Boris Johnson, the former mayor of London, has become the UK's Foreign Secretary

Credit: Stefan Rousseau/Pool/AP

He backed the campaign for Britain to leave the European Union, and pulled out of the race to replace Prime Minister David Cameron as a result.

Now former mayor of London Boris Johnson has been named the UK’s Foreign Secretary by new Prime Minister Theresa May.

Johnson was the most prominent supporter of the “leave” campaign as voters headed to the polls over the historic decision widely known as Brexit.

Following the shock result to leave, Johnson paid tribute to Cameron, calling him “brave” and “one of the most extraordinary politicians of our age.”

Johnson, with his shock of wild blonde hair, has gained prominence following the Brexit vote – but just who is the flamboyant politician? Here are four things you need to know about the former London mayor.

1. He Was Born in America

Don’t be fooled by his thick British accent, Johnson was born in New York and has held a U.S. passport.

His family lived in the city after his father, Stanley – a prize-winning poet – won a fellowship.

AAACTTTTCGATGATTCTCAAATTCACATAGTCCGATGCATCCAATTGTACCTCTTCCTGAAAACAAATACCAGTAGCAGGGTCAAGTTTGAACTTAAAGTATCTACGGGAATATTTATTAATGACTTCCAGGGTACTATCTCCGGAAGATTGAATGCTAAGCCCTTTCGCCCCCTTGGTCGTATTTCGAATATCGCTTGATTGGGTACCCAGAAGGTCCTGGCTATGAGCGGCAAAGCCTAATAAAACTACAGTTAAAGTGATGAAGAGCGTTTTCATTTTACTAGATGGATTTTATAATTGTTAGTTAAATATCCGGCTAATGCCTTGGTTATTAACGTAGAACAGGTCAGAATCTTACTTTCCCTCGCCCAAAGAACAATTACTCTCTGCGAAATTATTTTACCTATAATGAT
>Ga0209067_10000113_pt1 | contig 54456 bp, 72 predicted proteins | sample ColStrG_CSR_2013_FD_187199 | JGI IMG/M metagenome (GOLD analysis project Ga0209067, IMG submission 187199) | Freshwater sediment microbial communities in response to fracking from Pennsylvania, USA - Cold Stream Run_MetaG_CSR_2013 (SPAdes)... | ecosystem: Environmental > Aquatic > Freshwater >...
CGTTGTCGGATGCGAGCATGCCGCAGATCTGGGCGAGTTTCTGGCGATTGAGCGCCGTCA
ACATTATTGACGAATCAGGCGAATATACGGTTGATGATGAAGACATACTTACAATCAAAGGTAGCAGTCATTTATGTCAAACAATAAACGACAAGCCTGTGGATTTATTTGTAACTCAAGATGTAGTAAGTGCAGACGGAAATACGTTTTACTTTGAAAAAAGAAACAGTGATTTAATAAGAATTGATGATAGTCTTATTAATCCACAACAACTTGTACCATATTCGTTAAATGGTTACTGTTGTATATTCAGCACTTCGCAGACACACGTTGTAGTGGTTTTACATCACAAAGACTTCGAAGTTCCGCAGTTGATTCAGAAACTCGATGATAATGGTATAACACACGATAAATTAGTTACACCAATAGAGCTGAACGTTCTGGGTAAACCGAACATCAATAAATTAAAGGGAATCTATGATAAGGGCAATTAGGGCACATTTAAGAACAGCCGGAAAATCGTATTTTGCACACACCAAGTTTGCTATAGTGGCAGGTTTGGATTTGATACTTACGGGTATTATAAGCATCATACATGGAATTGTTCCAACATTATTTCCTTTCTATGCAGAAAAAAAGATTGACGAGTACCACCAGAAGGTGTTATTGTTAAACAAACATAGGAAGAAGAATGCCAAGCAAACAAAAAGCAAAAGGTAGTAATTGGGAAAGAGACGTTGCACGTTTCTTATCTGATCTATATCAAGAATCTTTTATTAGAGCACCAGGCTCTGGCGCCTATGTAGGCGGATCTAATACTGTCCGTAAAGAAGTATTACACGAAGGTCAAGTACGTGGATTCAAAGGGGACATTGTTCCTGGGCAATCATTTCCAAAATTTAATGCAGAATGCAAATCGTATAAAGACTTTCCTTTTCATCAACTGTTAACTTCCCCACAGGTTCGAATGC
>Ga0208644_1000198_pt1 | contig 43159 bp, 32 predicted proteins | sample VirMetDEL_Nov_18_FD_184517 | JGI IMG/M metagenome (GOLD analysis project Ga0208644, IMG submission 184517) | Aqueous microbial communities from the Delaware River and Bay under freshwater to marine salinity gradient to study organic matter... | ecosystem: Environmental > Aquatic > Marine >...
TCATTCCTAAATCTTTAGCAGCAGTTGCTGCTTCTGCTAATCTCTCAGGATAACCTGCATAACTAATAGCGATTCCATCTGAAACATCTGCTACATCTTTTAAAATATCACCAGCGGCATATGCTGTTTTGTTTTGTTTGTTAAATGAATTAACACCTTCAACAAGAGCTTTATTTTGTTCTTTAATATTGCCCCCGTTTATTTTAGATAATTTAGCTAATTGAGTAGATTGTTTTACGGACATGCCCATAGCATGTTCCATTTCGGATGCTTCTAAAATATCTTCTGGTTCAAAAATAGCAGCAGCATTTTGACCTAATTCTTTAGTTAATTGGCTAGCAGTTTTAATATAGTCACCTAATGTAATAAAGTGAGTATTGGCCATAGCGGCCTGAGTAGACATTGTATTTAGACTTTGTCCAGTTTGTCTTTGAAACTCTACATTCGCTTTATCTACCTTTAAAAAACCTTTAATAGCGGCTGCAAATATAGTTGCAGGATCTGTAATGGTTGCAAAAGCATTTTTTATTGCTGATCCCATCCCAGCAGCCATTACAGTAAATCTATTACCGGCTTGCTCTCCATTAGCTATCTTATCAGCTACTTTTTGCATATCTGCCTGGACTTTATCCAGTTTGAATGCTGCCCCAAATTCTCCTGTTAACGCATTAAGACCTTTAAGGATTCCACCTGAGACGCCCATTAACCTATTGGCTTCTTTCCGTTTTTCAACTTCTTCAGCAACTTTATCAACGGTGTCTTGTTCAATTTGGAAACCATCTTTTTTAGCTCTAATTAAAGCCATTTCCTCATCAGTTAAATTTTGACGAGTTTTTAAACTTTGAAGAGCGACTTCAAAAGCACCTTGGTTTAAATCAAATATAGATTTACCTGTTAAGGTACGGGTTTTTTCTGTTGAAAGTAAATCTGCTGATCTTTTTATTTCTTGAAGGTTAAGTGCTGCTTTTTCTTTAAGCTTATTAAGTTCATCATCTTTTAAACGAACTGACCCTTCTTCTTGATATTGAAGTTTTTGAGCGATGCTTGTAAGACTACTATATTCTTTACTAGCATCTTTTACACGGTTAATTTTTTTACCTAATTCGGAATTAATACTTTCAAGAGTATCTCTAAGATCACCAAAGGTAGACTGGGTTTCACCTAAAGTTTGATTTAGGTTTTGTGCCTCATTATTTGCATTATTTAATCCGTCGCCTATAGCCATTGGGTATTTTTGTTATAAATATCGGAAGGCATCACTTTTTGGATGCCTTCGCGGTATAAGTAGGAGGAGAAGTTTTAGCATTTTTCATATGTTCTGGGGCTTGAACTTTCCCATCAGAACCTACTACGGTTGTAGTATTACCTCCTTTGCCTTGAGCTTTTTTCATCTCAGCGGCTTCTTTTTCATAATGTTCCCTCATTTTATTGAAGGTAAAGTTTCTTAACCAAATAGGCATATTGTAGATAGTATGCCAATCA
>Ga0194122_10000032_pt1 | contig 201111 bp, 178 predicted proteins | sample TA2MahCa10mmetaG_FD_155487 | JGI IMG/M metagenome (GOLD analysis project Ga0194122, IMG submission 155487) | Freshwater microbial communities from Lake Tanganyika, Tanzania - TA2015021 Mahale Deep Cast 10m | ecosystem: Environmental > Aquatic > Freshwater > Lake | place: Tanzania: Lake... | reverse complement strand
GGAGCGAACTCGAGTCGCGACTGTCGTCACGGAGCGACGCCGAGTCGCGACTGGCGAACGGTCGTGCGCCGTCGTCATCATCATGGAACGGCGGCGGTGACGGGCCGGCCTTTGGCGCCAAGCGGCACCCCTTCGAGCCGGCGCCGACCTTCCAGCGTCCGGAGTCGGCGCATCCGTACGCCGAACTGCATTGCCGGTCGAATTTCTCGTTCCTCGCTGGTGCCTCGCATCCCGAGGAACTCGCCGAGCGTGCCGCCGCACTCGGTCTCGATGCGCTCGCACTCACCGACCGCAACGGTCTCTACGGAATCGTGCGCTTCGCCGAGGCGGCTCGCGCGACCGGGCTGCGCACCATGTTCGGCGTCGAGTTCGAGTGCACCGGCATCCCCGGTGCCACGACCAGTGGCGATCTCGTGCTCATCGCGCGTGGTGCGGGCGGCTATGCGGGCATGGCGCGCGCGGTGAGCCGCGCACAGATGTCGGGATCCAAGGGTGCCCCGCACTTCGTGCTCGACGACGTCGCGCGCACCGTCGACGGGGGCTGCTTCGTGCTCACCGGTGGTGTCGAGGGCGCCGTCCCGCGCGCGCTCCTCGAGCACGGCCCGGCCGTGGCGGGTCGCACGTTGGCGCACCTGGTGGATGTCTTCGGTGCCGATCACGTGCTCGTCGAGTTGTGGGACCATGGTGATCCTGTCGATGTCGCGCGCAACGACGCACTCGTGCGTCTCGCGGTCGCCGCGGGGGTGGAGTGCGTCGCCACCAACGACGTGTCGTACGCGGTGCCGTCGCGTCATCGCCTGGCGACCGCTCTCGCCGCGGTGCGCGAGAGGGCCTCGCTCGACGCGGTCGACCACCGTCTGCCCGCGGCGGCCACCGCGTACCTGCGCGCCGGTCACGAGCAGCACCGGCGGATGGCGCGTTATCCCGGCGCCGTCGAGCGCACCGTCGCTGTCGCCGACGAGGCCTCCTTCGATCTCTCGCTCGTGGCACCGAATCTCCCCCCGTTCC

2. He Got Stuck on a Zip-Line During the 2012 London Olympics. No, Really

During a promotional appearance for the London Olympics, the former journalist became stuck on a zip-line and was left dangling as onlookers snapped photos.

The stunt looked promising as Johnson took off down the line, waving two U.K. flags. But things began going downhill – or down line – when he began sliding the opposite way before coming to a halt.

“I want you to know, it’s very, very well organized,” he joked of the event. “Get me a ladder. I think they needed to test it on somebody going a bit faster.”

3. He Faced Backlash After Criticizing President Obama

During Obama’s April visit to London to meet with Queen Elizabeth II on her 90th birthday – and to urge Britons to vote against the Brexit – Johnson penned an essay published in The Sun blasting the president’s opposition to Brexit.

“For the United States to tell us in the U.K. that we must surrender control of so much of our democracy – it is a breathtaking example of the principle of so-as-I-say-but-not-as-I-do,” Johnson wrote. “It is incoherent. It is inconsistent, and yes it is downright hypocritical.”

He also mentioned a bust of Winston Churchill that was removed from the Oval Office in 2009, writing, “some said it was a symbol of the part-Kenyan President’s ancestral dislike of the British empire.”

Many condemned Johnson’s essay, with Nicholas Soames, a Conservative Parliament member and a grandson of Churchill, calling it an “appalling article” that is “totally wrong on almost everything.”

4. He’s Had to Apologize – a Lot

Johnson’s mussed blond hair, sharp wit and rogue ways have grabbed the attention of many Britons during his eight-year stint as mayor. But the former journalist has had his share of dark moments.

The politician was forced to apologize for racist comments after calling Black people “piccaninnies” in 2008, according to CNN.

He also came under fire for referring to people from Papua New Guinea as cannibals, according to the Associated Press.